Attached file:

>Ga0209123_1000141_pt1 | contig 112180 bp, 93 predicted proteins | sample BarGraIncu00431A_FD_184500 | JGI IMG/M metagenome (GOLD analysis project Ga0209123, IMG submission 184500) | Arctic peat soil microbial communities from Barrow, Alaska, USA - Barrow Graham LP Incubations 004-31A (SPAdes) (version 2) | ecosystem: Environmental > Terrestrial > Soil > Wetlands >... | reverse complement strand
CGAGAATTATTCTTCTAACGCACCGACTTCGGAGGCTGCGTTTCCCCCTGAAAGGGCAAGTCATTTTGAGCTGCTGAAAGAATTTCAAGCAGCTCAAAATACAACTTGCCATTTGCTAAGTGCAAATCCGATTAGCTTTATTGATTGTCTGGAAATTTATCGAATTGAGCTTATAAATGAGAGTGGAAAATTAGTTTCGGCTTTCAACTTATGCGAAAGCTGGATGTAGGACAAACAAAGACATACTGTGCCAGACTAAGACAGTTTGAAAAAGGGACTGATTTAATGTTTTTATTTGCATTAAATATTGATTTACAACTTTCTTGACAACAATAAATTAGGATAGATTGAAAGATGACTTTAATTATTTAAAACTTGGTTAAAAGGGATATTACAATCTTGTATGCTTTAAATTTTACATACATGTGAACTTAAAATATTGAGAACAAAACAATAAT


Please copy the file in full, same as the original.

>Ga0209123_1000141_pt1 | contig 112180 bp, 93 predicted proteins | sample BarGraIncu00431A_FD_184500 | JGI IMG/M metagenome (GOLD analysis project Ga0209123, IMG submission 184500) | Arctic peat soil microbial communities from Barrow, Alaska, USA - Barrow Graham LP Incubations 004-31A (SPAdes) (version 2) | ecosystem: Environmental > Terrestrial > Soil > Wetlands >... | reverse complement strand
CGAGAATTATTCTTCTAACGCACCGACTTCGGAGGCTGCGTTTCCCCCTGAAAGGGCAAGTCATTTTGAGCTGCTGAAAGAATTTCAAGCAGCTCAAAATACAACTTGCCATTTGCTAAGTGCAAATCCGATTAGCTTTATTGATTGTCTGGAAATTTATCGAATTGAGCTTATAAATGAGAGTGGAAAATTAGTTTCGGCTTTCAACTTATGCGAAAGCTGGATGTAGGACAAACAAAGACATACTGTGCCAGACTAAGACAGTTTGAAAAAGGGACTGATTTAATGTTTTTATTTGCATTAAATATTGATTTACAACTTTCTTGACAACAATAAATTAGGATAGATTGAAAGATGACTTTAATTATTTAAAACTTGGTTAAAAGGGATATTACAATCTTGTATGCTTTAAATTTTACATACATGTGAACTTAAAATATTGAGAACAAAACAATAAT